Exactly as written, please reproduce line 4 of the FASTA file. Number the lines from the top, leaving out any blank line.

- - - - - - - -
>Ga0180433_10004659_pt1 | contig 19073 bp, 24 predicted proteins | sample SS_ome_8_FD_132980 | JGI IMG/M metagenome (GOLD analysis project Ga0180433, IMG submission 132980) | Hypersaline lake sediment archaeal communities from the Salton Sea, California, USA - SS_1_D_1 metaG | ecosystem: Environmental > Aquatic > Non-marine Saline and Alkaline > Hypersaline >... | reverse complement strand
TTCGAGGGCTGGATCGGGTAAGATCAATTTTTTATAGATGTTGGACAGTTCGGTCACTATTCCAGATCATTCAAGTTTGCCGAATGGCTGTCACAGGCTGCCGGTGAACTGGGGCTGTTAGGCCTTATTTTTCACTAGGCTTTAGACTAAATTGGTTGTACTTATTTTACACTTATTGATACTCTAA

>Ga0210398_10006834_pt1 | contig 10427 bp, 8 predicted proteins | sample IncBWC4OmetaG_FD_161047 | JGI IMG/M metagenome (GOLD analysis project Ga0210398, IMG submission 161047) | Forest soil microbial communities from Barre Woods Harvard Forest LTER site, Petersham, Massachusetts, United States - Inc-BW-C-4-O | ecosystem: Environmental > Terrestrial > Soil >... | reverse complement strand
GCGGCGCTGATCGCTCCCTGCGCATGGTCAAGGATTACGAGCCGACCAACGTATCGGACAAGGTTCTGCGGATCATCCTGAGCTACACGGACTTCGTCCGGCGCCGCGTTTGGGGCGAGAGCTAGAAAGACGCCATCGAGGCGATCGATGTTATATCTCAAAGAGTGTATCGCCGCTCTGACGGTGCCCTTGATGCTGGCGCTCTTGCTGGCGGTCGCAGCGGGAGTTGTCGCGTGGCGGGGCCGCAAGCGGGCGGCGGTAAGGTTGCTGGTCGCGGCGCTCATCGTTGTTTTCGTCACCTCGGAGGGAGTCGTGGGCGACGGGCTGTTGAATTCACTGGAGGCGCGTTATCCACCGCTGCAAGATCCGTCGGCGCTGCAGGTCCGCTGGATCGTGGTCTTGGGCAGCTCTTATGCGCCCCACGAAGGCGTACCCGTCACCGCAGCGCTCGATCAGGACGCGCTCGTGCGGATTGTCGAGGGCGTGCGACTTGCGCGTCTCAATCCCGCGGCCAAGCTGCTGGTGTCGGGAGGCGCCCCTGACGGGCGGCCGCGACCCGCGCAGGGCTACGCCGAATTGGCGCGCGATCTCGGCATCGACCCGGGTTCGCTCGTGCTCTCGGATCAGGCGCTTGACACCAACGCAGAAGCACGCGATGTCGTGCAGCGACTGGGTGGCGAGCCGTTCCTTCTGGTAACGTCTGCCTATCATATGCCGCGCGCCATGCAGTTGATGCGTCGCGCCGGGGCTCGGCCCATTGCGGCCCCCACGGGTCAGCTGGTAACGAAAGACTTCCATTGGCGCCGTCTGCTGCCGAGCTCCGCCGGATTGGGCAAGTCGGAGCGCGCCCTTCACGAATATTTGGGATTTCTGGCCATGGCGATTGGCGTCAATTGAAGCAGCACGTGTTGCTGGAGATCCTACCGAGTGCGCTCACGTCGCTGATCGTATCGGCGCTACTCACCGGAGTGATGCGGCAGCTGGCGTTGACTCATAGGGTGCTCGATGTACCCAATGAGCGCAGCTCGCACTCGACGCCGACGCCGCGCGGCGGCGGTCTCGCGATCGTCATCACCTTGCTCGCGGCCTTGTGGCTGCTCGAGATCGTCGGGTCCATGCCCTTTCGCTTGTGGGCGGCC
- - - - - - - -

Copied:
GCGGCGCTGATCGCTCCCTGCGCATGGTCAAGGATTACGAGCCGACCAACGTATCGGACAAGGTTCTGCGGATCATCCTGAGCTACACGGACTTCGTCCGGCGCCGCGTTTGGGGCGAGAGCTAGAAAGACGCCATCGAGGCGATCGATGTTATATCTCAAAGAGTGTATCGCCGCTCTGACGGTGCCCTTGATGCTGGCGCTCTTGCTGGCGGTCGCAGCGGGAGTTGTCGCGTGGCGGGGCCGCAAGCGGGCGGCGGTAAGGTTGCTGGTCGCGGCGCTCATCGTTGTTTTCGTCACCTCGGAGGGAGTCGTGGGCGACGGGCTGTTGAATTCACTGGAGGCGCGTTATCCACCGCTGCAAGATCCGTCGGCGCTGCAGGTCCGCTGGATCGTGGTCTTGGGCAGCTCTTATGCGCCCCACGAAGGCGTACCCGTCACCGCAGCGCTCGATCAGGACGCGCTCGTGCGGATTGTCGAGGGCGTGCGACTTGCGCGTCTCAATCCCGCGGCCAAGCTGCTGGTGTCGGGAGGCGCCCCTGACGGGCGGCCGCGACCCGCGCAGGGCTACGCCGAATTGGCGCGCGATCTCGGCATCGACCCGGGTTCGCTCGTGCTCTCGGATCAGGCGCTTGACACCAACGCAGAAGCACGCGATGTCGTGCAGCGACTGGGTGGCGAGCCGTTCCTTCTGGTAACGTCTGCCTATCATATGCCGCGCGCCATGCAGTTGATGCGTCGCGCCGGGGCTCGGCCCATTGCGGCCCCCACGGGTCAGCTGGTAACGAAAGACTTCCATTGGCGCCGTCTGCTGCCGAGCTCCGCCGGATTGGGCAAGTCGGAGCGCGCCCTTCACGAATATTTGGGATTTCTGGCCATGGCGATTGGCGTCAATTGAAGCAGCACGTGTTGCTGGAGATCCTACCGAGTGCGCTCACGTCGCTGATCGTATCGGCGCTACTCACCGGAGTGATGCGGCAGCTGGCGTTGACTCATAGGGTGCTCGATGTACCCAATGAGCGCAGCTCGCACTCGACGCCGACGCCGCGCGGCGGCGGTCTCGCGATCGTCATCACCTTGCTCGCGGCCTTGTGGCTGCTCGAGATCGTCGGGTCCATGCCCTTTCGCTTGTGGGCGGCC